Report: Most baby boomers to face poor mobility options

Posted on June 15, 2011

By 2015, more than 15.5 million Americans 65 and older will live in communities where public transportation service is poor or non-existent, a new study shows. That number is expected to continue to grow rapidly as the baby boom generation "ages in place" in suburbs and exurbs with few mobility options for those who do not drive.

The report, "Aging in Place, Stuck without Options," ranks metro areas by the percentage of seniors with poor access to public transportation, now and in the coming years and presents other data on aging and transportation.

The analysis by the Center for Neighborhood Technology evaluates metro areas within each of five size categories. It shows that in just four years, 90 percent of seniors in metro Atlanta will live in neighborhoods with poor access to options other than driving, the worst ranking among metro areas with populations over three million. In that size category, metro Atlanta is followed by the Riverside-San Bernardino, Calif. metro area, along with Houston, Detroit and Dallas.

Kansas City tops the list for metros of one to three million, followed by Oklahoma City; Fort Worth, Texas; Nashville; and Raleigh-Durham, N.C.

In smaller areas like Hamilton, Ohio, 100 percent of seniors will have poor access to public transportation. These conditions present a daunting challenge to local communities as a larger share of their population demands increased mobility options.

"The baby boom generation grew up and reared their own children in communities that, for the first time in human history, were built on the assumption that everyone would be able to drive an automobile," said John Robert Smith, president/CEO of Reconnecting America and co-chair of Transportation for America. "What happens when people in this largest generation ever, with the longest predicted lifespan ever, outlive their ability to drive for everything? That's one of the questions we set out to answer in this report."

Without access to affordable travel options, seniors age 65 and older who no longer drive make 15 percent fewer trips to the doctor, 59 percent fewer trips to shop or eat out, and 65 percent fewer trips to visit friends and family, than drivers of the same age, research shows. As the cost of owning and fuelling a vehicle rises, many older Americans who can still drive nonetheless will be looking for lower-cost options.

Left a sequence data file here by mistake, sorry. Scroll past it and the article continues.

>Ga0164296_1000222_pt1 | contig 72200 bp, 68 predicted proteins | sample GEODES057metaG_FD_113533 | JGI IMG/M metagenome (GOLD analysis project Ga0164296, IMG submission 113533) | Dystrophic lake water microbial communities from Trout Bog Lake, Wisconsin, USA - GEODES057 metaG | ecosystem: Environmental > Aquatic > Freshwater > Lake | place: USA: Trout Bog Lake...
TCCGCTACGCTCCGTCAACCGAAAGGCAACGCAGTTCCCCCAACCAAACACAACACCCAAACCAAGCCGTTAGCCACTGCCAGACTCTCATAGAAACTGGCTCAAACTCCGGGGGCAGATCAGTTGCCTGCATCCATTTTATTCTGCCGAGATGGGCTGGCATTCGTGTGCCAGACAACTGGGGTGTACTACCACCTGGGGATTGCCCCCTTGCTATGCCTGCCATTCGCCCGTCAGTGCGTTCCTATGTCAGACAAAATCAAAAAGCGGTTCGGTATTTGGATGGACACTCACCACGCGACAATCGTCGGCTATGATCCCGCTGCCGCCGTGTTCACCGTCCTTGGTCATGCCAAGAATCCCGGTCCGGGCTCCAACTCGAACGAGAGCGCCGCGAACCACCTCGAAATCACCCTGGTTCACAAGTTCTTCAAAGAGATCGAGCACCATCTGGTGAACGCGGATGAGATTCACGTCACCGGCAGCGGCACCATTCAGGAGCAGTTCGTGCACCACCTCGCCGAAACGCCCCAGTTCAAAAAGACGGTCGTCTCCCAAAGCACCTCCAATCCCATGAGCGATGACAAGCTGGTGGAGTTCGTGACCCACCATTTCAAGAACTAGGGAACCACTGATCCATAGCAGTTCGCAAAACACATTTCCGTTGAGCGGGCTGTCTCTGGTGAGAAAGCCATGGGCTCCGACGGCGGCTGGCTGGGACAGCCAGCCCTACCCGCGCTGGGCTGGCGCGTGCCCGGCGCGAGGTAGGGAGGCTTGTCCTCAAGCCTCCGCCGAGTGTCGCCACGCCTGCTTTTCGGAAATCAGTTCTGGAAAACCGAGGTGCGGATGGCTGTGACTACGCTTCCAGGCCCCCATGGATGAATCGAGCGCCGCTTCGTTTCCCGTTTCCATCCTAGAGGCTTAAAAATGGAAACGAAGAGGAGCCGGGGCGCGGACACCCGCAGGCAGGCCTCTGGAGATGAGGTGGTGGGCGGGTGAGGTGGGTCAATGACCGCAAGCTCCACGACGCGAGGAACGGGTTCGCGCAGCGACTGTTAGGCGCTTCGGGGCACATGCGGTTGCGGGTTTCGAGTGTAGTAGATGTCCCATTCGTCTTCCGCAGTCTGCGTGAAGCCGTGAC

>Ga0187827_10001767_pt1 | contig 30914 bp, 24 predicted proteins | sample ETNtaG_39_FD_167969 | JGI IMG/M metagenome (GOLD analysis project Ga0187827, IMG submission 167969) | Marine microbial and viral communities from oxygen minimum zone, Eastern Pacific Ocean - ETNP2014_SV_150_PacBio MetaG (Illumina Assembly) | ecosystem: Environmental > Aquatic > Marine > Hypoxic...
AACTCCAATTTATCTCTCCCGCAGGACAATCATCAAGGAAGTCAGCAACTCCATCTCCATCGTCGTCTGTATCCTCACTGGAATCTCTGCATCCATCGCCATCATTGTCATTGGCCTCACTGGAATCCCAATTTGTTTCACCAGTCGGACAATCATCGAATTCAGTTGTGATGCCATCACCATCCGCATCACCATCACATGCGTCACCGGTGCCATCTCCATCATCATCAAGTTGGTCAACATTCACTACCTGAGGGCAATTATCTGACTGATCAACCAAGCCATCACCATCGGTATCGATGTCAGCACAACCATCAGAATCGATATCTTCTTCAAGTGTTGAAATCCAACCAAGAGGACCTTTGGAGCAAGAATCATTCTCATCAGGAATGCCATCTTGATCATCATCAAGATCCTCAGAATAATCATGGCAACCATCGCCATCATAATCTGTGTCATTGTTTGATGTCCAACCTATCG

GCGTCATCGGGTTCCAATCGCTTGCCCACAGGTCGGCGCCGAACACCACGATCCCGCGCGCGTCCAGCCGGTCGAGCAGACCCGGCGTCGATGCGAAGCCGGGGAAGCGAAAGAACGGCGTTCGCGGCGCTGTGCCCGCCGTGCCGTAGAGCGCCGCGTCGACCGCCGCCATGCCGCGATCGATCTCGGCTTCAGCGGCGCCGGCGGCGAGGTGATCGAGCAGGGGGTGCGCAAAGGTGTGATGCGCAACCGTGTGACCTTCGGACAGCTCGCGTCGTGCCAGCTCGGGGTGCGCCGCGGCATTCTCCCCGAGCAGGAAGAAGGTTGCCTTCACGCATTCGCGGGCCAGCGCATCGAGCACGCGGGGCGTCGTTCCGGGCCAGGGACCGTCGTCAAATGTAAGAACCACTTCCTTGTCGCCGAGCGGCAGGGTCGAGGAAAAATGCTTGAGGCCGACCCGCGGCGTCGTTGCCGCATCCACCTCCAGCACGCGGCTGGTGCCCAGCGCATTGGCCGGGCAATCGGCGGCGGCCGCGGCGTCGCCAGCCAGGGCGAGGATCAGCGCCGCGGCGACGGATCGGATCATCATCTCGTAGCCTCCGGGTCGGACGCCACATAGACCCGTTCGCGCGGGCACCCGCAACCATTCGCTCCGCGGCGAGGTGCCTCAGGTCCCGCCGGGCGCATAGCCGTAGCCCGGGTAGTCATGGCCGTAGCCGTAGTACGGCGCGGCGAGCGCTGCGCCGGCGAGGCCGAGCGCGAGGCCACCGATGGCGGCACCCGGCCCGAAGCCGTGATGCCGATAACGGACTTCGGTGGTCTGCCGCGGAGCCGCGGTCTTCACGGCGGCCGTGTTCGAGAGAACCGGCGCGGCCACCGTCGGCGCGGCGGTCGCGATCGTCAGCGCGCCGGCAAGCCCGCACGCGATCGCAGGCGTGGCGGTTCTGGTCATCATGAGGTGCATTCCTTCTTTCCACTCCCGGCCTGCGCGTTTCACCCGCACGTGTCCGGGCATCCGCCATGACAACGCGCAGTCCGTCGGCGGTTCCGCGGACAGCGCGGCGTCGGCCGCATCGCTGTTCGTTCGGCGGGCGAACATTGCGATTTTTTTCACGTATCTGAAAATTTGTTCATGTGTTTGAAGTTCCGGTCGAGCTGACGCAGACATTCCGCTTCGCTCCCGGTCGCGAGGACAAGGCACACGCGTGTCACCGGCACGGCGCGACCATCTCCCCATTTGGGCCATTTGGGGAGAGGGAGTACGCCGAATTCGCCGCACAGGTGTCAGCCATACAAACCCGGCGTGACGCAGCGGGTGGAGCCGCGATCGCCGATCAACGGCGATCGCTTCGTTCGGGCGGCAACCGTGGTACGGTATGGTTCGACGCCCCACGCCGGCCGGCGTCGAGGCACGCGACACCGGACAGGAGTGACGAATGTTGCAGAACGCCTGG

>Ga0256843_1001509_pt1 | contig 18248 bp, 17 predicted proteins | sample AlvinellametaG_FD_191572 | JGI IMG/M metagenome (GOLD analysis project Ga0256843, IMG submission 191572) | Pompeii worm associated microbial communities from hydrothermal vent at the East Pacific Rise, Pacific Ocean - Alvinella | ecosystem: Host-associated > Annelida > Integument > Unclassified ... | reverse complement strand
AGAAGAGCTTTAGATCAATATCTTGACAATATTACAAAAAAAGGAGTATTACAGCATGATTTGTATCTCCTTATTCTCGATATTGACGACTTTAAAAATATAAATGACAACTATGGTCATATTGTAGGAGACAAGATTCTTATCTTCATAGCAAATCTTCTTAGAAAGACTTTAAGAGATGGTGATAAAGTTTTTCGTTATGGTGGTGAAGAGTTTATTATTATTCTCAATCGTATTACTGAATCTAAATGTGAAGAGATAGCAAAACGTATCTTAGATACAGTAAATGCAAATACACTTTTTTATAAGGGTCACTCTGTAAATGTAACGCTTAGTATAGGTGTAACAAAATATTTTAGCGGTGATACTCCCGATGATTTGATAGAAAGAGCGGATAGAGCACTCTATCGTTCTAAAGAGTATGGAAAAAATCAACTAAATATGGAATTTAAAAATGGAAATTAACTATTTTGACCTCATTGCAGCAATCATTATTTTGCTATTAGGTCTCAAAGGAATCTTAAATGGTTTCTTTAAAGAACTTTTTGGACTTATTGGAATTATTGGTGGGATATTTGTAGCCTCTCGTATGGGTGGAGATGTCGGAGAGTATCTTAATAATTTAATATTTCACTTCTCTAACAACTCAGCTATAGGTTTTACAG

The transportation issues of an aging America are national in scope, and cash-strapped state and local governments will be looking for federal support in meeting their needs, Smith said. As Congress prepares this summer to adopt a new, long-term transportation authorization, "Aging in Place, Stuck without Options" outlines policies to help ensure that older Americans can remain mobile, active and independent:

  • Increase funding support for communities looking to improve service such as buses, trains, vanpools, paratransit and ridesharing.
  • Provide funding and incentives for transit operators, nonprofit organizations, and local communities to engage in innovative practices.
  • Encourage state departments of transportation, metropolitan planning organizations, and transit operators to involve seniors and the community stakeholders in developing plans for meeting the mobility needs of older adults.
  • Ensure that state departments of transportation retain their authority to "flex" a portion of highway funds for transit projects and programs.
  • Include a "complete streets" policy to ensure that streets and intersections around transit stops are safe and inviting for seniors.

To view the full report and to see the extended rankings, click here.



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